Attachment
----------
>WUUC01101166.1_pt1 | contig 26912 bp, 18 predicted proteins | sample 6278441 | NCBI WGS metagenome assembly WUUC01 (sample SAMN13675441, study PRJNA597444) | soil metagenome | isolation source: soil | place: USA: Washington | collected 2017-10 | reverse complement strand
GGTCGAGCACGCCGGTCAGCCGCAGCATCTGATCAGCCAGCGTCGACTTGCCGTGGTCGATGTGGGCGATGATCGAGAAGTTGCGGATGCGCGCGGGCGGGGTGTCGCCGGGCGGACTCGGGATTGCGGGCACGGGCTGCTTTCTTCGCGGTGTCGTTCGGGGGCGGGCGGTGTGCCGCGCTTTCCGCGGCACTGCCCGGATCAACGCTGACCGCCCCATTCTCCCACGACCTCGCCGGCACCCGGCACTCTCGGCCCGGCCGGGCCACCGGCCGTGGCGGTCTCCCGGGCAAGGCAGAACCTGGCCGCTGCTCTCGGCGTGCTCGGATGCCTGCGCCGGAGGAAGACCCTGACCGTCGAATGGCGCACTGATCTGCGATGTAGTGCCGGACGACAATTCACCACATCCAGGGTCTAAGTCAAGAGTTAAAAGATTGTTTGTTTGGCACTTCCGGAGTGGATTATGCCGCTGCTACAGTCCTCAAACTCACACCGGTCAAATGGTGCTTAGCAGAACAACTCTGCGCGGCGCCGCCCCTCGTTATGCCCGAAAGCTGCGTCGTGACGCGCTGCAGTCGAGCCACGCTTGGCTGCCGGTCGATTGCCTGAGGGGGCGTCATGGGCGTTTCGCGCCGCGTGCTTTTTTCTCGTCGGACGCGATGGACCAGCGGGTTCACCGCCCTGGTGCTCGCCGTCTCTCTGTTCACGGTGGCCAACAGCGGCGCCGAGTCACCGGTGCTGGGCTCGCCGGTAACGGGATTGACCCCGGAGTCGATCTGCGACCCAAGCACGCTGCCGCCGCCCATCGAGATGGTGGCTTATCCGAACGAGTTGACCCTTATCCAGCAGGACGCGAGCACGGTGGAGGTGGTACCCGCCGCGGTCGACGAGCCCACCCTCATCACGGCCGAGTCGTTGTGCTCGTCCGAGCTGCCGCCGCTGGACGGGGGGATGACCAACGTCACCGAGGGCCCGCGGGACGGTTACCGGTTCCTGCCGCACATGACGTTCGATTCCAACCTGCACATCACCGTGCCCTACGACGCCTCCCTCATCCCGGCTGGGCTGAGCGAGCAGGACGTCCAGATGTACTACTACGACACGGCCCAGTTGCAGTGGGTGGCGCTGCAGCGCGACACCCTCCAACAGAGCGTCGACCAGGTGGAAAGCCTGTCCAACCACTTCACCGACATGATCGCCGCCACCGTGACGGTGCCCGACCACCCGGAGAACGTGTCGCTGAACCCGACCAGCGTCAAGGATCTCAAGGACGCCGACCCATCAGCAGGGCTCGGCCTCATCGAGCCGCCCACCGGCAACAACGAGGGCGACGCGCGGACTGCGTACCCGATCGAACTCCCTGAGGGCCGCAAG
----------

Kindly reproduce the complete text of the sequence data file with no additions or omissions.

>WUUC01101166.1_pt1 | contig 26912 bp, 18 predicted proteins | sample 6278441 | NCBI WGS metagenome assembly WUUC01 (sample SAMN13675441, study PRJNA597444) | soil metagenome | isolation source: soil | place: USA: Washington | collected 2017-10 | reverse complement strand
GGTCGAGCACGCCGGTCAGCCGCAGCATCTGATCAGCCAGCGTCGACTTGCCGTGGTCGATGTGGGCGATGATCGAGAAGTTGCGGATGCGCGCGGGCGGGGTGTCGCCGGGCGGACTCGGGATTGCGGGCACGGGCTGCTTTCTTCGCGGTGTCGTTCGGGGGCGGGCGGTGTGCCGCGCTTTCCGCGGCACTGCCCGGATCAACGCTGACCGCCCCATTCTCCCACGACCTCGCCGGCACCCGGCACTCTCGGCCCGGCCGGGCCACCGGCCGTGGCGGTCTCCCGGGCAAGGCAGAACCTGGCCGCTGCTCTCGGCGTGCTCGGATGCCTGCGCCGGAGGAAGACCCTGACCGTCGAATGGCGCACTGATCTGCGATGTAGTGCCGGACGACAATTCACCACATCCAGGGTCTAAGTCAAGAGTTAAAAGATTGTTTGTTTGGCACTTCCGGAGTGGATTATGCCGCTGCTACAGTCCTCAAACTCACACCGGTCAAATGGTGCTTAGCAGAACAACTCTGCGCGGCGCCGCCCCTCGTTATGCCCGAAAGCTGCGTCGTGACGCGCTGCAGTCGAGCCACGCTTGGCTGCCGGTCGATTGCCTGAGGGGGCGTCATGGGCGTTTCGCGCCGCGTGCTTTTTTCTCGTCGGACGCGATGGACCAGCGGGTTCACCGCCCTGGTGCTCGCCGTCTCTCTGTTCACGGTGGCCAACAGCGGCGCCGAGTCACCGGTGCTGGGCTCGCCGGTAACGGGATTGACCCCGGAGTCGATCTGCGACCCAAGCACGCTGCCGCCGCCCATCGAGATGGTGGCTTATCCGAACGAGTTGACCCTTATCCAGCAGGACGCGAGCACGGTGGAGGTGGTACCCGCCGCGGTCGACGAGCCCACCCTCATCACGGCCGAGTCGTTGTGCTCGTCCGAGCTGCCGCCGCTGGACGGGGGGATGACCAACGTCACCGAGGGCCCGCGGGACGGTTACCGGTTCCTGCCGCACATGACGTTCGATTCCAACCTGCACATCACCGTGCCCTACGACGCCTCCCTCATCCCGGCTGGGCTGAGCGAGCAGGACGTCCAGATGTACTACTACGACACGGCCCAGTTGCAGTGGGTGGCGCTGCAGCGCGACACCCTCCAACAGAGCGTCGACCAGGTGGAAAGCCTGTCCAACCACTTCACCGACATGATCGCCGCCACCGTGACGGTGCCCGACCACCCGGAGAACGTGTCGCTGAACCCGACCAGCGTCAAGGATCTCAAGGACGCCGACCCATCAGCAGGGCTCGGCCTCATCGAGCCGCCCACCGGCAACAACGAGGGCGACGCGCGGACTGCGTACCCGATCGAACTCCCTGAGGGCCGCAAG